Re: Transliterating ancient scripts [was: ASCII and Unicode lifespan]

From: Tom Emerson (
Date: Mon May 23 2005 - 17:05:03 CDT

  • Next message: Gregg Reynolds: "Re: Transliterating ancient scripts [was: ASCII and Unicode lifespan]"

    Dean Snyder writes:
    > Latin r in no way resembles Latin z; Arabic "r" & "z" are exactly alike
    > except for the tiny dot above "z".

    And in Buckwalter's transliteration reh (U+0631) is transliterated to
    'r' while zain (U+0632) is transliterated to "z". There is a
    one-to-one correspondence between the arabic letters and the latin
    letters used to transcribe them.

    Perhaps our definitions of transliteration are different? It is true
    that there are dialectical differences between the phonolgical
    realization of 'r' and 'z', but these differences are not generally
    reflected in orthography. The presence of the dot *is* the
    differentiating factor between reh and zain or between "dal" and
    "thal" or "sad" and "dad"...

    > You can when they're rendered; and I have been talking all along about
    > loss of GLYPHIC correspondences in transliterations.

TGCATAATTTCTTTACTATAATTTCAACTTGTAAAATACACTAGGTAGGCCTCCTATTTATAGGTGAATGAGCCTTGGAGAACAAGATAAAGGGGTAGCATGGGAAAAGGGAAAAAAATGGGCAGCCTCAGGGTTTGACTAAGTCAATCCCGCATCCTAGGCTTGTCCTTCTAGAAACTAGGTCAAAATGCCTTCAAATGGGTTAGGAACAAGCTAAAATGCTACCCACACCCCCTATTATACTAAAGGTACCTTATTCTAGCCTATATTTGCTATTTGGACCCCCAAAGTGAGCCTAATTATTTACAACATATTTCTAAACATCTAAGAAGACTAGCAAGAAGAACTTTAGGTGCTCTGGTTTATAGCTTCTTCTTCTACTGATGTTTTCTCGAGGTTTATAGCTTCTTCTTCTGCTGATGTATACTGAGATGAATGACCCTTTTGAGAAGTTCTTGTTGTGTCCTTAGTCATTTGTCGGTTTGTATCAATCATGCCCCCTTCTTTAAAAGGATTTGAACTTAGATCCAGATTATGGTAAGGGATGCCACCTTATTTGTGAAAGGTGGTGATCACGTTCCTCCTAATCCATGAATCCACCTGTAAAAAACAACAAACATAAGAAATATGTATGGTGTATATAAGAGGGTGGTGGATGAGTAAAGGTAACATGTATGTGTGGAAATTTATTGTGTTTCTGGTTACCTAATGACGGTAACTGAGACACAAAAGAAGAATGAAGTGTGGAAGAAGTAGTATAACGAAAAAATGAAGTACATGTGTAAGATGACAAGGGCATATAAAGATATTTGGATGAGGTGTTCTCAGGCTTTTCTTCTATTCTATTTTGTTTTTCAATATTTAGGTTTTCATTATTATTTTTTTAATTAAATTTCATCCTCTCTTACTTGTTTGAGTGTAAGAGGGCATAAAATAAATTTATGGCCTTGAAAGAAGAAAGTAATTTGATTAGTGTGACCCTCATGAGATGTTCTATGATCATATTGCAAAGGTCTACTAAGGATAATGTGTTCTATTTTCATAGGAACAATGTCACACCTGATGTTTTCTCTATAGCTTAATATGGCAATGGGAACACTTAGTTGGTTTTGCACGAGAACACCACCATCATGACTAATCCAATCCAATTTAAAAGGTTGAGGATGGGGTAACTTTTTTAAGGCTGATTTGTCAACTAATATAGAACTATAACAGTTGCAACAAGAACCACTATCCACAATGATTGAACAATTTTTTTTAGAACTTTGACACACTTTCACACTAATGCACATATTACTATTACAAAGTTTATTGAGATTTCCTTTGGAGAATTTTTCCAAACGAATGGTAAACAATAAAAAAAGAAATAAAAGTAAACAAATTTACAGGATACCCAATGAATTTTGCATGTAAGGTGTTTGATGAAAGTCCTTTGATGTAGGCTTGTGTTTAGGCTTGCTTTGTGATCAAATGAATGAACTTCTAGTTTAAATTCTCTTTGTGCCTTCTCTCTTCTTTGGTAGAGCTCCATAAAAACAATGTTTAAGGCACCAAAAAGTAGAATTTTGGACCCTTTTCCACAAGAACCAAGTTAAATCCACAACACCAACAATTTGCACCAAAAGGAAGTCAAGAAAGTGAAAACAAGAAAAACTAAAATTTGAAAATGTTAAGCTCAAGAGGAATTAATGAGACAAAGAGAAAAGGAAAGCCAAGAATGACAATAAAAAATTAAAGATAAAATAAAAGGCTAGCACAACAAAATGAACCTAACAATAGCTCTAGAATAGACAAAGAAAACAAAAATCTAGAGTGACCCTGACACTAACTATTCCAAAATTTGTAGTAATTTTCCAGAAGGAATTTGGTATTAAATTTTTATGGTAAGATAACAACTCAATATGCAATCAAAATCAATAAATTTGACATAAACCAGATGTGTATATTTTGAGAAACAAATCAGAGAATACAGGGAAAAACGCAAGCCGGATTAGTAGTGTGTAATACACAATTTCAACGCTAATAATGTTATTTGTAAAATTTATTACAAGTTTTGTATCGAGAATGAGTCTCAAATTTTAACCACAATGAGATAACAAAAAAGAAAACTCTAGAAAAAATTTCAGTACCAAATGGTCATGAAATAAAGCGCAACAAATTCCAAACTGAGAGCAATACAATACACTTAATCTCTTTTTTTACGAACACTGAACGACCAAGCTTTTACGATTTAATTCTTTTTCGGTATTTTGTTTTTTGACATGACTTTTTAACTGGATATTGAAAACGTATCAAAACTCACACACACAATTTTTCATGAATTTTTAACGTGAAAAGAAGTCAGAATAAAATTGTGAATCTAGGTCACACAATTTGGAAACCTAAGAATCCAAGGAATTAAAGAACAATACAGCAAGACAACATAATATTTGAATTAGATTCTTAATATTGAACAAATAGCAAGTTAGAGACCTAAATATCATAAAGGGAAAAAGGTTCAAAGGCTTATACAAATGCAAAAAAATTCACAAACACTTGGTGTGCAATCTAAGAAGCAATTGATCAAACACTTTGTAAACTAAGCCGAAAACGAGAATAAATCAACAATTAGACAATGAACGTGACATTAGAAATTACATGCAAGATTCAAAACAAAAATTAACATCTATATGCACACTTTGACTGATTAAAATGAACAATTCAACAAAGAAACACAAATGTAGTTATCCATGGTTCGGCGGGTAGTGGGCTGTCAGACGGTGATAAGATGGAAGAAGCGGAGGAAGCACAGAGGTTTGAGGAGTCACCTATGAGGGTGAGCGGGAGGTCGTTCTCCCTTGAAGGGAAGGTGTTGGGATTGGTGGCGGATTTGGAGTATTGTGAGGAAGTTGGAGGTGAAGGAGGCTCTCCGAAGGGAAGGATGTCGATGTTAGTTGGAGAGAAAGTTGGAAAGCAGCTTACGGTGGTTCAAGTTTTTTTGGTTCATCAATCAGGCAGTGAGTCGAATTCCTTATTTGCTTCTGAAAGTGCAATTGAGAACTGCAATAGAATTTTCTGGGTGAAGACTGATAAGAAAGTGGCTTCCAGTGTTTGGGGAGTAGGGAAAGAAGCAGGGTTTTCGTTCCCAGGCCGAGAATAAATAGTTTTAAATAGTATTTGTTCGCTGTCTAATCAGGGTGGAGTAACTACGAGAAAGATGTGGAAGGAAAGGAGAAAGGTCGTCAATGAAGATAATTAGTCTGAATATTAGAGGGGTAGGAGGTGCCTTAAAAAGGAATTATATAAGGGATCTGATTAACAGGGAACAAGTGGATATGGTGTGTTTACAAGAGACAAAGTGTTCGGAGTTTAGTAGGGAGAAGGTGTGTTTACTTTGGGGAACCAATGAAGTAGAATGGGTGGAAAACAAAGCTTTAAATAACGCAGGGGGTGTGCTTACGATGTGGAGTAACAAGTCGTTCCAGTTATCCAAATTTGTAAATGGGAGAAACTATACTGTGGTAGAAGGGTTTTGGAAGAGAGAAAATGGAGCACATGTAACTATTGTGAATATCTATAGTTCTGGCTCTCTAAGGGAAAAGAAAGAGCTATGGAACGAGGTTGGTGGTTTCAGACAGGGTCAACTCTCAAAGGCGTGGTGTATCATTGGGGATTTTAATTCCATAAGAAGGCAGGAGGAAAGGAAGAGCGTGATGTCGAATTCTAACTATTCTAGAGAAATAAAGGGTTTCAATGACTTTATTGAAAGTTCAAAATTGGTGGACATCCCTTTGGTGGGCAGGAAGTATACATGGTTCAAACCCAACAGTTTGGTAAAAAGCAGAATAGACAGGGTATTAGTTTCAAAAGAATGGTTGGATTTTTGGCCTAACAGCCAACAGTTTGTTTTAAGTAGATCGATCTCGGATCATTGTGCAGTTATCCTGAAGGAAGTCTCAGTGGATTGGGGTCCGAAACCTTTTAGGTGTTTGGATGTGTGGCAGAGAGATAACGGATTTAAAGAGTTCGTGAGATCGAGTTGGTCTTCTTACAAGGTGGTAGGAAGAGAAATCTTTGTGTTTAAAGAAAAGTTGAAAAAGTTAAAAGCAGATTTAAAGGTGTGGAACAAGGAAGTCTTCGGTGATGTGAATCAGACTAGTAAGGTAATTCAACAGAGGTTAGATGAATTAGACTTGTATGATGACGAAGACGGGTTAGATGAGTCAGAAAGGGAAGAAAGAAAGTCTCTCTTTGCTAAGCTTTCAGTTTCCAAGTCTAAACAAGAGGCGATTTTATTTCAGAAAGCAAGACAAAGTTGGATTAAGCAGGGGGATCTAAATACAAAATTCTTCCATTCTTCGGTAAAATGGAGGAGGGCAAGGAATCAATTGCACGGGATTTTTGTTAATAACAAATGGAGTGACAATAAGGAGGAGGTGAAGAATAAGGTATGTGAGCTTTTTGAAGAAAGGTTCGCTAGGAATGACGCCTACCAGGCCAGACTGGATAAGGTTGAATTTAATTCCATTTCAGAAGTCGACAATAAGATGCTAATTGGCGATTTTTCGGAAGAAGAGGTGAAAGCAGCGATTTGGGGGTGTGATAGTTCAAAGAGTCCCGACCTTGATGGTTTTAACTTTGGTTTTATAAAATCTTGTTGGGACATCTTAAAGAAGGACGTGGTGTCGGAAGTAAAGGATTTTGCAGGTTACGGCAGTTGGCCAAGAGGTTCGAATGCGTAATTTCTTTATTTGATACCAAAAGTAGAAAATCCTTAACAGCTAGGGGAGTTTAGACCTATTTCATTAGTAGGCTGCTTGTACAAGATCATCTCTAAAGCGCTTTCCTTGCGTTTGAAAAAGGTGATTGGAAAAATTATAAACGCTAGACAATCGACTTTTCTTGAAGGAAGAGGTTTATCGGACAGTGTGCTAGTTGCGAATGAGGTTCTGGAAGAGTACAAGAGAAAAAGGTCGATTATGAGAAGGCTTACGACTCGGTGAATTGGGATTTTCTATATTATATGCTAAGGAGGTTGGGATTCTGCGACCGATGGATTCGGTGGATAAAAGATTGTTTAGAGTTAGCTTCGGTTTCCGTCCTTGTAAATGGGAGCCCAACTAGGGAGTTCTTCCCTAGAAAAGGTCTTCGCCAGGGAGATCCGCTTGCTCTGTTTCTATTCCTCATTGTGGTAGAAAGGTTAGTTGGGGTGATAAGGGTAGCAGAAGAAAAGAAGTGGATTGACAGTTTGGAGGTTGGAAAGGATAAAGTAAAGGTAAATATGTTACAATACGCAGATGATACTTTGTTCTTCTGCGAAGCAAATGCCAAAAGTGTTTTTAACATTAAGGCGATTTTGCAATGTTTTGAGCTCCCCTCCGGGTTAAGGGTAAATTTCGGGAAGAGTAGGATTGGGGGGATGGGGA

Who says that glyphic correspondence is a requirement for
    transliteration? There are adhoc Arabic transliterations where ASCII
    numerals are used for certain Arabic letters due to their glyphic
    similarity, e.g., '3' for 'ain' and '3.' (or '.3' or "'3") for 'gain'.

    This all comes down to different transliteration schemes server
    different purposes. The need for reversiblity or similarity to the
    original are axes along which they differ.


    Tom Emerson                                          Basis Technology Corp.
    Software Architect                       
      "Beware the lollipop of mediocrity: lick it once and you suck forever"

    This archive was generated by hypermail 2.1.5 : Mon May 23 2005 - 17:05:54 CDT